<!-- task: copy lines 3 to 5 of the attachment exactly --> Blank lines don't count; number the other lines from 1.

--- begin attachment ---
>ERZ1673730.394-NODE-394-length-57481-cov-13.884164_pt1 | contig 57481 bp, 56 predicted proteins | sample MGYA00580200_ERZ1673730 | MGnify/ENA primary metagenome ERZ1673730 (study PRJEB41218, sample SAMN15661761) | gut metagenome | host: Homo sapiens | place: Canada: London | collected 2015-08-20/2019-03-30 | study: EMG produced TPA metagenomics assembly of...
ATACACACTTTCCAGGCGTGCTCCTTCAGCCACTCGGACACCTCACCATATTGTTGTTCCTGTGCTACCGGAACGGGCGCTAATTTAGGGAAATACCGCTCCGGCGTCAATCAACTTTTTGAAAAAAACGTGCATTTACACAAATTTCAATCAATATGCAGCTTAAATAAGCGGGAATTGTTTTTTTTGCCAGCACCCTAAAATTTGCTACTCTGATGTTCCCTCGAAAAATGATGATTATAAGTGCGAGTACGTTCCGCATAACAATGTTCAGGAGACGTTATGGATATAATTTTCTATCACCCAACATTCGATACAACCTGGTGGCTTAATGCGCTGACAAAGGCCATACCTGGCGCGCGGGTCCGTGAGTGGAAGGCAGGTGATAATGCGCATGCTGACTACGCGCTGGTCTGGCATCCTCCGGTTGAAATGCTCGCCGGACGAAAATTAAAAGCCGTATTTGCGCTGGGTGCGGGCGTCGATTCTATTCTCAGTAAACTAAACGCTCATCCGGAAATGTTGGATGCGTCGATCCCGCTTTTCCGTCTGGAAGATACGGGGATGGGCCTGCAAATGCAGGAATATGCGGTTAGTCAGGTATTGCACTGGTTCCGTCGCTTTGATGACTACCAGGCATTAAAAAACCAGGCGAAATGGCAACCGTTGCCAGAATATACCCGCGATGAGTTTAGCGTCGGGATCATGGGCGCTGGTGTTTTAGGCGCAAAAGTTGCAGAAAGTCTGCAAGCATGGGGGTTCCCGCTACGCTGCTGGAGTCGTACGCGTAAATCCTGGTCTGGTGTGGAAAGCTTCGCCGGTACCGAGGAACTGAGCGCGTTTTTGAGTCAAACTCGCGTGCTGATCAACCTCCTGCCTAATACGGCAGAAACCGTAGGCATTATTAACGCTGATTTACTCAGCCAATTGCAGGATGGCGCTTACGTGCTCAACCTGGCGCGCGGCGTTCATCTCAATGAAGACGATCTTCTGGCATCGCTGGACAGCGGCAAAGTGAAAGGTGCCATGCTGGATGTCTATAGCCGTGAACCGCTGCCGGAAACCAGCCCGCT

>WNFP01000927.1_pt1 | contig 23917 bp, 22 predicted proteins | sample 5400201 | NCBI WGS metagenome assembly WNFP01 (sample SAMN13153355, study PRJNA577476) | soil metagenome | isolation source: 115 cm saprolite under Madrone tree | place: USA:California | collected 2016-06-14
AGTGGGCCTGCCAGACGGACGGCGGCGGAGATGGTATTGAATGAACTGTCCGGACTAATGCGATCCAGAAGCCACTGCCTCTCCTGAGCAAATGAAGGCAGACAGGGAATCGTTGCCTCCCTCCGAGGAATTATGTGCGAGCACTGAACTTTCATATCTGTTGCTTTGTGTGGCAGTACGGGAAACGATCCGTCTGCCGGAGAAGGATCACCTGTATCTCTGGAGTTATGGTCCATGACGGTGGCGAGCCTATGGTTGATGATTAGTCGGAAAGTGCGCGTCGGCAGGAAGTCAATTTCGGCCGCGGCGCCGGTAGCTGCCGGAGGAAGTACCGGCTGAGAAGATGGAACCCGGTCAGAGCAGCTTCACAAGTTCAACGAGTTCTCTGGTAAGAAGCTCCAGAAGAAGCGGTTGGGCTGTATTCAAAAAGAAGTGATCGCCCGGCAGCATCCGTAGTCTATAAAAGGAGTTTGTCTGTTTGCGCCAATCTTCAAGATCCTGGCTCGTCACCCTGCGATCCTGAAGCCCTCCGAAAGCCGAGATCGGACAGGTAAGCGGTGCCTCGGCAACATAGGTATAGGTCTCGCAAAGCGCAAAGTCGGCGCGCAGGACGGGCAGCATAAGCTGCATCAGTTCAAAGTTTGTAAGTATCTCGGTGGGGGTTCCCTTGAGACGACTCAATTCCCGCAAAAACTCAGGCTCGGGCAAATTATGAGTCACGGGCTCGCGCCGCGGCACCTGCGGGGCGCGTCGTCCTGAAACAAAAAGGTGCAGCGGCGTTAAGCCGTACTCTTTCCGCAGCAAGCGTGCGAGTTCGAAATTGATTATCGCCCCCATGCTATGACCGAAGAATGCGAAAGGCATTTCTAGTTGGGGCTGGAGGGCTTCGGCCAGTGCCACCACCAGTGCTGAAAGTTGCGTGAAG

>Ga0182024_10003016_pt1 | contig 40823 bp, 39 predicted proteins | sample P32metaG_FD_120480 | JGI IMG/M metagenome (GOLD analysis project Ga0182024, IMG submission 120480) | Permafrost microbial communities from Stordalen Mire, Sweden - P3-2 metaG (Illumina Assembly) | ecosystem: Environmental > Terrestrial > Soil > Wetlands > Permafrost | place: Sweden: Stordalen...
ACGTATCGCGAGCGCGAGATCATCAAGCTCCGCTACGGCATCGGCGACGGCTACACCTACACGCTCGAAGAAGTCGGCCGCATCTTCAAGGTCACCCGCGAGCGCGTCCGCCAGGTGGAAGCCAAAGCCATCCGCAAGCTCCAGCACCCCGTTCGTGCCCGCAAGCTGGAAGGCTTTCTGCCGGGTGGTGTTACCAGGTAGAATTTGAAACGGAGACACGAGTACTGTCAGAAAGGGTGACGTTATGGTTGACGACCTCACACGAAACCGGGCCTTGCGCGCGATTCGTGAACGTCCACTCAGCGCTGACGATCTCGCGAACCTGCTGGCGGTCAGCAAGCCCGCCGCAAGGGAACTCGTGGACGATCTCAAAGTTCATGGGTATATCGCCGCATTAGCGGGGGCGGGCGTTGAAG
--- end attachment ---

>WNFP01000927.1_pt1 | contig 23917 bp, 22 predicted proteins | sample 5400201 | NCBI WGS metagenome assembly WNFP01 (sample SAMN13153355, study PRJNA577476) | soil metagenome | isolation source: 115 cm saprolite under Madrone tree | place: USA:California | collected 2016-06-14
AGTGGGCCTGCCAGACGGACGGCGGCGGAGATGGTATTGAATGAACTGTCCGGACTAATGCGATCCAGAAGCCACTGCCTCTCCTGAGCAAATGAAGGCAGACAGGGAATCGTTGCCTCCCTCCGAGGAATTATGTGCGAGCACTGAACTTTCATATCTGTTGCTTTGTGTGGCAGTACGGGAAACGATCCGTCTGCCGGAGAAGGATCACCTGTATCTCTGGAGTTATGGTCCATGACGGTGGCGAGCCTATGGTTGATGATTAGTCGGAAAGTGCGCGTCGGCAGGAAGTCAATTTCGGCCGCGGCGCCGGTAGCTGCCGGAGGAAGTACCGGCTGAGAAGATGGAACCCGGTCAGAGCAGCTTCACAAGTTCAACGAGTTCTCTGGTAAGAAGCTCCAGAAGAAGCGGTTGGGCTGTATTCAAAAAGAAGTGATCGCCCGGCAGCATCCGTAGTCTATAAAAGGAGTTTGTCTGTTTGCGCCAATCTTCAAGATCCTGGCTCGTCACCCTGCGATCCTGAAGCCCTCCGAAAGCCGAGATCGGACAGGTAAGCGGTGCCTCGGCAACATAGGTATAGGTCTCGCAAAGCGCAAAGTCGGCGCGCAGGACGGGCAGCATAAGCTGCATCAGTTCAAAGTTTGTAAGTATCTCGGTGGGGGTTCCCTTGAGACGACTCAATTCCCGCAAAAACTCAGGCTCGGGCAAATTATGAGTCACGGGCTCGCGCCGCGGCACCTGCGGGGCGCGTCGTCCTGAAACAAAAAGGTGCAGCGGCGTTAAGCCGTACTCTTTCCGCAGCAAGCGTGCGAGTTCGAAATTGATTATCGCCCCCATGCTATGACCGAAGAATGCGAAAGGCATTTCTAGTTGGGGCTGGAGGGCTTCGGCCAGTGCCACCACCAGTGCTGAAAGTTGCGTGAAG

>Ga0182024_10003016_pt1 | contig 40823 bp, 39 predicted proteins | sample P32metaG_FD_120480 | JGI IMG/M metagenome (GOLD analysis project Ga0182024, IMG submission 120480) | Permafrost microbial communities from Stordalen Mire, Sweden - P3-2 metaG (Illumina Assembly) | ecosystem: Environmental > Terrestrial > Soil > Wetlands > Permafrost | place: Sweden: Stordalen...